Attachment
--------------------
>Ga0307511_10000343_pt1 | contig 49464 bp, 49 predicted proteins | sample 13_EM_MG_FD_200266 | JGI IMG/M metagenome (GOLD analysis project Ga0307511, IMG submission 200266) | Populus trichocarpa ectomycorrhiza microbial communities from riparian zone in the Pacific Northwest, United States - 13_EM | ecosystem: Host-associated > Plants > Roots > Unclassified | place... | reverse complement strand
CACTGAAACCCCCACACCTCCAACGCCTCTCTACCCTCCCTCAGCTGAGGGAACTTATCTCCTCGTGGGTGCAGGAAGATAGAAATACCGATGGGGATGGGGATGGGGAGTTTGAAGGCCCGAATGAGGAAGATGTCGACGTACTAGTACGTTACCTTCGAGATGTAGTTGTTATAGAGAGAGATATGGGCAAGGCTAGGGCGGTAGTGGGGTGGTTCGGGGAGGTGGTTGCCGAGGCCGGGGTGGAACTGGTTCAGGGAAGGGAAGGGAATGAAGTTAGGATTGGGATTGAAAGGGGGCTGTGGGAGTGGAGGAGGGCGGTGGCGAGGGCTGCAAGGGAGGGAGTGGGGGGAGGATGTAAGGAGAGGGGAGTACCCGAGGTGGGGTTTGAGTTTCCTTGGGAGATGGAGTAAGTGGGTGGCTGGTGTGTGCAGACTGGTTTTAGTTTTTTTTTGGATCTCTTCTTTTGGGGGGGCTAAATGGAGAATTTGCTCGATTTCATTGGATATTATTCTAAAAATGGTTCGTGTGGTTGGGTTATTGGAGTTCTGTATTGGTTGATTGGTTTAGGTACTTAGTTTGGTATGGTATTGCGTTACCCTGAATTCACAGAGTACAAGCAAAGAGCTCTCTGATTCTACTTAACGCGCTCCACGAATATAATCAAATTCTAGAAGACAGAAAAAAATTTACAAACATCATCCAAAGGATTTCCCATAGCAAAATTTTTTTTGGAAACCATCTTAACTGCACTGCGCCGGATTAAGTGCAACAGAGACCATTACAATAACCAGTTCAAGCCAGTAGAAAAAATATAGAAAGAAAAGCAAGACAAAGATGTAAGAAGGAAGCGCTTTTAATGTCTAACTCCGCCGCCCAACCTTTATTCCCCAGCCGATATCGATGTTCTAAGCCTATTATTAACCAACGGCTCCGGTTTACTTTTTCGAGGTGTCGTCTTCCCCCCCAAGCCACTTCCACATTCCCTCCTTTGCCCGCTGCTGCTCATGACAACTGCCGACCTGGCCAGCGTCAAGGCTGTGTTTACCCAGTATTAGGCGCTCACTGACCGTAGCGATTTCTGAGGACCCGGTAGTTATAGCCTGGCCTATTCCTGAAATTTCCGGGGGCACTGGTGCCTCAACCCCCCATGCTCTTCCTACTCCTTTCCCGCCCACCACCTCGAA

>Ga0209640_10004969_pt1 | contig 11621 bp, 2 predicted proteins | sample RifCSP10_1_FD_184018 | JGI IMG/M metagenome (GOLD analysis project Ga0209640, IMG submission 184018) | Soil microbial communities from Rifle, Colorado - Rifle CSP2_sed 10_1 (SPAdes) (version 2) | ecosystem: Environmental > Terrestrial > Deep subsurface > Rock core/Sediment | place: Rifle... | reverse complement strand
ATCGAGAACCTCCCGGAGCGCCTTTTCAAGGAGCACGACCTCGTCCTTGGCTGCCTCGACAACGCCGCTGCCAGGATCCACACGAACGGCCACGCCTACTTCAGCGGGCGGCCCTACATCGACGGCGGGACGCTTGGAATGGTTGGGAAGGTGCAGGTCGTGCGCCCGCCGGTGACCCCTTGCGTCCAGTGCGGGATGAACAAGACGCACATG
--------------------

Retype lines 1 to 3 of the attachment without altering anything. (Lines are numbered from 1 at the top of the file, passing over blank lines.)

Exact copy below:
>Ga0307511_10000343_pt1 | contig 49464 bp, 49 predicted proteins | sample 13_EM_MG_FD_200266 | JGI IMG/M metagenome (GOLD analysis project Ga0307511, IMG submission 200266) | Populus trichocarpa ectomycorrhiza microbial communities from riparian zone in the Pacific Northwest, United States - 13_EM | ecosystem: Host-associated > Plants > Roots > Unclassified | place... | reverse complement strand
CACTGAAACCCCCACACCTCCAACGCCTCTCTACCCTCCCTCAGCTGAGGGAACTTATCTCCTCGTGGGTGCAGGAAGATAGAAATACCGATGGGGATGGGGATGGGGAGTTTGAAGGCCCGAATGAGGAAGATGTCGACGTACTAGTACGTTACCTTCGAGATGTAGTTGTTATAGAGAGAGATATGGGCAAGGCTAGGGCGGTAGTGGGGTGGTTCGGGGAGGTGGTTGCCGAGGCCGGGGTGGAACTGGTTCAGGGAAGGGAAGGGAATGAAGTTAGGATTGGGATTGAAAGGGGGCTGTGGGAGTGGAGGAGGGCGGTGGCGAGGGCTGCAAGGGAGGGAGTGGGGGGAGGATGTAAGGAGAGGGGAGTACCCGAGGTGGGGTTTGAGTTTCCTTGGGAGATGGAGTAAGTGGGTGGCTGGTGTGTGCAGACTGGTTTTAGTTTTTTTTTGGATCTCTTCTTTTGGGGGGGCTAAATGGAGAATTTGCTCGATTTCATTGGATATTATTCTAAAAATGGTTCGTGTGGTTGGGTTATTGGAGTTCTGTATTGGTTGATTGGTTTAGGTACTTAGTTTGGTATGGTATTGCGTTACCCTGAATTCACAGAGTACAAGCAAAGAGCTCTCTGATTCTACTTAACGCGCTCCACGAATATAATCAAATTCTAGAAGACAGAAAAAAATTTACAAACATCATCCAAAGGATTTCCCATAGCAAAATTTTTTTTGGAAACCATCTTAACTGCACTGCGCCGGATTAAGTGCAACAGAGACCATTACAATAACCAGTTCAAGCCAGTAGAAAAAATATAGAAAGAAAAGCAAGACAAAGATGTAAGAAGGAAGCGCTTTTAATGTCTAACTCCGCCGCCCAACCTTTATTCCCCAGCCGATATCGATGTTCTAAGCCTATTATTAACCAACGGCTCCGGTTTACTTTTTCGAGGTGTCGTCTTCCCCCCCAAGCCACTTCCACATTCCCTCCTTTGCCCGCTGCTGCTCATGACAACTGCCGACCTGGCCAGCGTCAAGGCTGTGTTTACCCAGTATTAGGCGCTCACTGACCGTAGCGATTTCTGAGGACCCGGTAGTTATAGCCTGGCCTATTCCTGAAATTTCCGGGGGCACTGGTGCCTCAACCCCCCATGCTCTTCCTACTCCTTTCCCGCCCACCACCTCGAA

>Ga0209640_10004969_pt1 | contig 11621 bp, 2 predicted proteins | sample RifCSP10_1_FD_184018 | JGI IMG/M metagenome (GOLD analysis project Ga0209640, IMG submission 184018) | Soil microbial communities from Rifle, Colorado - Rifle CSP2_sed 10_1 (SPAdes) (version 2) | ecosystem: Environmental > Terrestrial > Deep subsurface > Rock core/Sediment | place: Rifle... | reverse complement strand